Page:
November 04, 2014 09:41
The missiles North Korea test-fired into the East Sea this year ascended to an altitude of 130 to 150 km, and some were fired to a higher altitude to reduce their range, according to data.
Saenuri Party lawmaker Yoo Seung-min revealed military data on the range, altitude, maximum speed and flight time of the 13 ballistic missiles the North test-fired from February to July.
They show that a Rodong missile fired from Sukchon, South Pyongan Province on March 26 ascended to an altitude of 150 km and flew a distance of 650 km in seven minutes and 30 seconds at a top speed of Mach 8.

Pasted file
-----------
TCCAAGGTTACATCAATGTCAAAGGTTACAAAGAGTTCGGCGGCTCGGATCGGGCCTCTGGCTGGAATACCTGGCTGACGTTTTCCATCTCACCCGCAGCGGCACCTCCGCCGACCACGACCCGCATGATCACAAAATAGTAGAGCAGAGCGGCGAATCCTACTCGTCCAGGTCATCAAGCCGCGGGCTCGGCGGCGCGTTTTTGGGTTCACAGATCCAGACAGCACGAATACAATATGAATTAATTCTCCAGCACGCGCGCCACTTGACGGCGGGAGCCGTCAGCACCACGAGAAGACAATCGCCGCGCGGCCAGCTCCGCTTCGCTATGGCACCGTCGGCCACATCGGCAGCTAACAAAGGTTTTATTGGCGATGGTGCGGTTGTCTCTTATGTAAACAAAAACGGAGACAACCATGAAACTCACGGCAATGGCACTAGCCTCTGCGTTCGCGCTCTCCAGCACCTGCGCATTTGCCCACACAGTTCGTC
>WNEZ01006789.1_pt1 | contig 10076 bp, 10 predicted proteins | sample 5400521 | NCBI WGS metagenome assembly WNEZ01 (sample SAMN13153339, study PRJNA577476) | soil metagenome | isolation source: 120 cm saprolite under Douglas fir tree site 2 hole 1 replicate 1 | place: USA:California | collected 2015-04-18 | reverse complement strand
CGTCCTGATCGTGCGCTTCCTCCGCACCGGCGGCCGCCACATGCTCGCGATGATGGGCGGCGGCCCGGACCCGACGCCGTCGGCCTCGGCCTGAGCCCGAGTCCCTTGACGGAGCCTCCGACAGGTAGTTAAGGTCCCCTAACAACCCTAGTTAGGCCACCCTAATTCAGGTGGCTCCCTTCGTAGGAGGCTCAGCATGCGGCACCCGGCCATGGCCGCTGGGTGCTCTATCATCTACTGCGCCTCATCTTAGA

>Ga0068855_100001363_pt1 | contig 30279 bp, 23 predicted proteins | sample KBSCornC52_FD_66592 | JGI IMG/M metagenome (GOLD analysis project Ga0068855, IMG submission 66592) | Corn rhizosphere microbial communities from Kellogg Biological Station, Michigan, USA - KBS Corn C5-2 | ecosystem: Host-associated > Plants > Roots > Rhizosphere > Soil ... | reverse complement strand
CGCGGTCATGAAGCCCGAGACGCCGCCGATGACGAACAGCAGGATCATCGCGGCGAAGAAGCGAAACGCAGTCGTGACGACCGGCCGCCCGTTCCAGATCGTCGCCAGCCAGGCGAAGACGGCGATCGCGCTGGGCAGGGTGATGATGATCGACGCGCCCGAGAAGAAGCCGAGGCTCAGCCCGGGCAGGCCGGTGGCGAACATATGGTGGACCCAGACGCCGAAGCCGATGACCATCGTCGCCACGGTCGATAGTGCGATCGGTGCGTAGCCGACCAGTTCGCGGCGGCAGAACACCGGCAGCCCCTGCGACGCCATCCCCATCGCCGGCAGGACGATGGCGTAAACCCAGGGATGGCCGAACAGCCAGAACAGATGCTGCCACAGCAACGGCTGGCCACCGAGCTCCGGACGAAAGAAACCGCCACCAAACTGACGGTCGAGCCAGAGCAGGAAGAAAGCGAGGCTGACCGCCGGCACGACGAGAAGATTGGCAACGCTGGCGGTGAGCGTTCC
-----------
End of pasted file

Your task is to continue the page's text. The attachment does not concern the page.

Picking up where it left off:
That means it could strike any target in South Korea within seven minutes.
Most of the Scud missiles the North fired flew 500 km at an altitude of 130 km. But a Scud fired from Wonsan, Kangwon Province on Feb. 27 flew a shorter distance of 250 km at a higher altitude of 150 km.
Yoo said South Korea currently lacks the means to intercept incoming Scud or Rodong missiles, but the U.S. Terminal High Altitude Area Defense system is designed to intercept missiles at an altitude of 40-150 km.
"We should deploy at least three THAAD batteries since the PAC-3 missiles the government is going to purchase can only intercept missiles at a low altitude," he added.
Defense Minister Han Min-koo agreed with Yoo's assessment of the PAC-3 missiles but denied there are plans to deploy THAAD batteries.
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